Pen and Betty Brown’s first view of Pine Island, where they moved just after marrying.
Even during the summer, the landing-place at Pine Island could be a cauldron of waves.
Lightkeeper Ted Ranger with work-crew from Coast Guard tender ship, enjoying beer brewed by Pen Brown.
Betty Brown cutting grass below the light tower.
The Browns developed large vegetable gardens for fresh food. CPR passenger steamers sailed past the lighthouse every week.
On a lighthouse, girls and boys played by helping with construction, gardening, care of poultry, and other tasks.
A Coast Guard crew installs fuel tanks for the diesel engines that powered the station’s electrical generator.
Rex sawing wood with his mother Betty. Work on a lighthouse did not have conventional gender boundaries.
It was exciting to receive from the monthly tender ship a box of apples or a box of books from the travelling library.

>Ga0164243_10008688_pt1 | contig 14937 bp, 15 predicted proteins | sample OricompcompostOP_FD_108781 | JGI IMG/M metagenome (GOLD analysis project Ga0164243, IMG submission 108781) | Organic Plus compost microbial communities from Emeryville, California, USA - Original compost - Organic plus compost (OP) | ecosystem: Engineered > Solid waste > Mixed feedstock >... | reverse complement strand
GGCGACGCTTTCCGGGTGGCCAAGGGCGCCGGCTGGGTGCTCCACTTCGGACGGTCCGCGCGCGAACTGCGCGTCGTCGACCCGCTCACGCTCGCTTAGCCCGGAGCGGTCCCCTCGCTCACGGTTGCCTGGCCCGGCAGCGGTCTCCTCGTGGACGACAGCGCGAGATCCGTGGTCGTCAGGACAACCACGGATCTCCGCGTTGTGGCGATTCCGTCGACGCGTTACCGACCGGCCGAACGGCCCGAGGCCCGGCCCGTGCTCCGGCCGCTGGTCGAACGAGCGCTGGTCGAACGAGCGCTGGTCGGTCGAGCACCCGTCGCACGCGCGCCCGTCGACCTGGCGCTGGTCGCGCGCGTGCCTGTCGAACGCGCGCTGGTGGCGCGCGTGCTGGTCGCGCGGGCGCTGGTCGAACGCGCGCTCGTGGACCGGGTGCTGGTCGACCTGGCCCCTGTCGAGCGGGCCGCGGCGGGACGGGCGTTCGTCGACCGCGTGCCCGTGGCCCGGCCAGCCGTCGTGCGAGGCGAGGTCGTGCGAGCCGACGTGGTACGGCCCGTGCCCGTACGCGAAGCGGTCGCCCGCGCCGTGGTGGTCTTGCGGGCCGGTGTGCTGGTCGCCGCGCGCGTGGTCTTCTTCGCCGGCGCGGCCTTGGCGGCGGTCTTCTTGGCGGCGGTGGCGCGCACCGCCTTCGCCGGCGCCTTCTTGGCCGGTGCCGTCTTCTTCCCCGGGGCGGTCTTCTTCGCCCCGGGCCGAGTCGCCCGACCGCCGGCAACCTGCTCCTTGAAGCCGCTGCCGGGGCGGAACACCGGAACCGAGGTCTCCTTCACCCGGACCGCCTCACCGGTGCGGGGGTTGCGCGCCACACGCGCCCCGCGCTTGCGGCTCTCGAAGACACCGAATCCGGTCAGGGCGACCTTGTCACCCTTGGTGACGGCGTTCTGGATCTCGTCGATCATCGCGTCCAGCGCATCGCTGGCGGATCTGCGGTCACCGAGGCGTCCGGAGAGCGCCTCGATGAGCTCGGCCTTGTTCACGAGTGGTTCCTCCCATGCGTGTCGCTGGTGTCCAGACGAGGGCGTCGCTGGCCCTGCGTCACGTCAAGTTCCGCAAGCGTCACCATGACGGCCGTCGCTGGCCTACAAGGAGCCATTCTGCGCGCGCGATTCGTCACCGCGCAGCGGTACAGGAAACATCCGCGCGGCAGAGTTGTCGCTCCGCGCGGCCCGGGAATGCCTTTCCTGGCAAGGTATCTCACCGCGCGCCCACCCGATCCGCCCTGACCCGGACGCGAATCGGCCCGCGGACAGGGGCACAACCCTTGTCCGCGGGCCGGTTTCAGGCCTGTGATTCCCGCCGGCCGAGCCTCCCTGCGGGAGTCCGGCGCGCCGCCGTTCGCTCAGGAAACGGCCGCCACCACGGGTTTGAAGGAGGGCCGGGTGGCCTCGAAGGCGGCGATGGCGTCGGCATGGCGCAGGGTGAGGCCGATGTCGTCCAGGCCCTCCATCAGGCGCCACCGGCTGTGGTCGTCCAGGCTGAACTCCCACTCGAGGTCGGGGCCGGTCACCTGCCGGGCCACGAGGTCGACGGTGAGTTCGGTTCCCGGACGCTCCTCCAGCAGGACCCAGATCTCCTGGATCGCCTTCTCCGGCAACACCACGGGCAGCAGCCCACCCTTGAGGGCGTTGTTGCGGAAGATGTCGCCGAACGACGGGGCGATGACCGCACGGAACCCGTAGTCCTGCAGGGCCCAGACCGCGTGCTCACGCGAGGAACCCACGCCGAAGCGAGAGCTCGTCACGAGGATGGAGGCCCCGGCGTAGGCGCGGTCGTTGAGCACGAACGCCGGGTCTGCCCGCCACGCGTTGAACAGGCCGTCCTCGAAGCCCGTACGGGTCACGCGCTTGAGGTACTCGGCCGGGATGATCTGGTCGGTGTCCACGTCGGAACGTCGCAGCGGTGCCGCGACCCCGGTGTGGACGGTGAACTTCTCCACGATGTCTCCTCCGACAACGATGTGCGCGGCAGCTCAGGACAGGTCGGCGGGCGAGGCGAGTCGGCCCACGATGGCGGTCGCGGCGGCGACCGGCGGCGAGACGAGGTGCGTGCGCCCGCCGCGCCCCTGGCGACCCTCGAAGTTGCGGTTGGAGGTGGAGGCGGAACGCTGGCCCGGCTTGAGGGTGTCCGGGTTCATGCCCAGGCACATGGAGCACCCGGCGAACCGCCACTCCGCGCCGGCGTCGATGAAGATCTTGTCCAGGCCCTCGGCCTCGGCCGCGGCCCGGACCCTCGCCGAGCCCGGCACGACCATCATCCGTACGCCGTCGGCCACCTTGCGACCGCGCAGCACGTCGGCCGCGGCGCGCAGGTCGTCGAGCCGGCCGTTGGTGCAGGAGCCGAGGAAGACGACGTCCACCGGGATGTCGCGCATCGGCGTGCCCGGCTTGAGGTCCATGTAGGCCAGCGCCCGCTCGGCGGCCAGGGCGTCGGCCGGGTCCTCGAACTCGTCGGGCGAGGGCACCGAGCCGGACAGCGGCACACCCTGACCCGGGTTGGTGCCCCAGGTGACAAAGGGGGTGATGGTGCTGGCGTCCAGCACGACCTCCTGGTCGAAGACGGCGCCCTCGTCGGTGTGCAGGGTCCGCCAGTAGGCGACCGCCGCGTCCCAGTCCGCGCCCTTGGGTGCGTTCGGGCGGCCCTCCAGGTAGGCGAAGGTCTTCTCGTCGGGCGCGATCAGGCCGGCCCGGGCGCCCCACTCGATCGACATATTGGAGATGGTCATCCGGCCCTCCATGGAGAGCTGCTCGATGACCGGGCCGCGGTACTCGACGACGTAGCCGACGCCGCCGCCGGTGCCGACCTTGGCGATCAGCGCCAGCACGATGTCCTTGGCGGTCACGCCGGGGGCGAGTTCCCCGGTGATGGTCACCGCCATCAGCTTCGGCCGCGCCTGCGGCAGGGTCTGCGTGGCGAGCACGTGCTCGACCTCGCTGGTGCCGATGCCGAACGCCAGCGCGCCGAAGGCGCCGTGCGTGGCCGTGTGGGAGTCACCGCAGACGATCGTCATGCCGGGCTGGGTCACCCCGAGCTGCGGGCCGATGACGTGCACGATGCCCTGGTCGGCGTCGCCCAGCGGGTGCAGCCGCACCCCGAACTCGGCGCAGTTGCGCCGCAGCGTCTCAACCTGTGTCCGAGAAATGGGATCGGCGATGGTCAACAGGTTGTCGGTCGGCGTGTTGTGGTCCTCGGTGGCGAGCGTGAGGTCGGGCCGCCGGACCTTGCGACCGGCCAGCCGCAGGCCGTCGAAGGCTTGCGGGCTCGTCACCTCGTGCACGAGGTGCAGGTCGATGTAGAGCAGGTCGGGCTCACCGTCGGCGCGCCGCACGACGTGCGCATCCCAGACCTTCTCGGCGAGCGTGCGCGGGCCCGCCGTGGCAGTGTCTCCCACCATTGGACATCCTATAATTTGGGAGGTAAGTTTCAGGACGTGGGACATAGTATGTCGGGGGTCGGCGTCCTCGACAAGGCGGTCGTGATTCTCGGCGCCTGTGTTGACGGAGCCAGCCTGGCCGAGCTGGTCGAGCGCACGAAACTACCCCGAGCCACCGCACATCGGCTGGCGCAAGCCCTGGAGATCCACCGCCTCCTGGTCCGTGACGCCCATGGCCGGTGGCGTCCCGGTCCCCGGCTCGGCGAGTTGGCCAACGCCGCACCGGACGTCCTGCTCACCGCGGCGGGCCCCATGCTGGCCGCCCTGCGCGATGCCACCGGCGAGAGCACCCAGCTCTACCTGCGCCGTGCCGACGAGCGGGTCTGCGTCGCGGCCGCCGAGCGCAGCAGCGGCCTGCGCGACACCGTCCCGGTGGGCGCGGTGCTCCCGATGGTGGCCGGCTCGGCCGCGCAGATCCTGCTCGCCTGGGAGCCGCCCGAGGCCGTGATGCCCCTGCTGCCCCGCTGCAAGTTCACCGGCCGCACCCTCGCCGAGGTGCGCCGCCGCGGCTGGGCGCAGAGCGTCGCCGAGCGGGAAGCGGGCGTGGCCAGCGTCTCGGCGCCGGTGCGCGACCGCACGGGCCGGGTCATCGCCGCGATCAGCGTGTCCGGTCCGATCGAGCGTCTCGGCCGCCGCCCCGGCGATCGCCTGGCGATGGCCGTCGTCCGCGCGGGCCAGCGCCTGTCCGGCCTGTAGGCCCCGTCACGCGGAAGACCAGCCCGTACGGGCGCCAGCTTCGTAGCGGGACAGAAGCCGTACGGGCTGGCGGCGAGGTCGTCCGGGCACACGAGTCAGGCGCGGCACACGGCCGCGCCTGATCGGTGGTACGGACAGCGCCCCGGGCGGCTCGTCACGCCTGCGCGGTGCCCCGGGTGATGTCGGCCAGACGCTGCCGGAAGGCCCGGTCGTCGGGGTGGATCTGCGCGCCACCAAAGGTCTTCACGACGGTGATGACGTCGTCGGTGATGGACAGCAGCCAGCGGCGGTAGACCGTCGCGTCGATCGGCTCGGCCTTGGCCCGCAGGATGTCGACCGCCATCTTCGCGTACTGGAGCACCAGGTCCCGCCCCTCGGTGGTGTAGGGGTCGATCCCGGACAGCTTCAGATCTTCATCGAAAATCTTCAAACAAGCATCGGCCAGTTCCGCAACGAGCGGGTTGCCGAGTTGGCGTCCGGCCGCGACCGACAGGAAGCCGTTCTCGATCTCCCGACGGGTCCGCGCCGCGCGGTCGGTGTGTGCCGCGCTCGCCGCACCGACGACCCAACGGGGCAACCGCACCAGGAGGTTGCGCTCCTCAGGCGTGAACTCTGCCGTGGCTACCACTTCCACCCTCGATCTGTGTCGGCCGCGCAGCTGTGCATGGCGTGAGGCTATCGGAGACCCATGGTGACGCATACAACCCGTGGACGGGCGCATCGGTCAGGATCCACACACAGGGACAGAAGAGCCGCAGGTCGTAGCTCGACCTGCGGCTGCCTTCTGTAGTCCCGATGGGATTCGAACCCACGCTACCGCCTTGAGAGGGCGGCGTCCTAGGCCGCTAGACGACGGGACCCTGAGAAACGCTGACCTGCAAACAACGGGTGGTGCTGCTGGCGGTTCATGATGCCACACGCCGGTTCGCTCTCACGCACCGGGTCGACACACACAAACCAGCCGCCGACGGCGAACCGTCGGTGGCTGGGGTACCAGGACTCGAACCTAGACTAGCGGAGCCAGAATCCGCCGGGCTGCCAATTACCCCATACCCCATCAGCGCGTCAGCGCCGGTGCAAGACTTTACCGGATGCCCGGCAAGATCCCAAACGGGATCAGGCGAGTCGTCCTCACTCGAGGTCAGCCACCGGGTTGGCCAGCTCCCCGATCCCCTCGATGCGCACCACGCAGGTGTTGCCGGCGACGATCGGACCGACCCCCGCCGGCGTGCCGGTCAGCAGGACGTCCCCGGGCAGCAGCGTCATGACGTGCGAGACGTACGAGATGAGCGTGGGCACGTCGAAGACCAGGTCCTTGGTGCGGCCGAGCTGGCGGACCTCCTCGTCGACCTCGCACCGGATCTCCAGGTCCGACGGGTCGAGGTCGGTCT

Snow did not come to Pine Island every year; sometimes Christmas was subtropical. But in 1966 the station looked picture-perfect in snow.
“One night in February 1967, the ocean turned our little world upside down. This photo is a bit blurry as it was taken from a rescue helicopter.” - Marian Brown
This is the view of the damage from the tower of Pine Island Light Station.
“After the disaster, moving from isolation to society was life-changing. Pets and books were solace. My brother adapted quite well, but I didn’t fit in with city girls. And there is insecurity in knowing that one’s surroundings can be destroyed in an instant.” - Marian Brown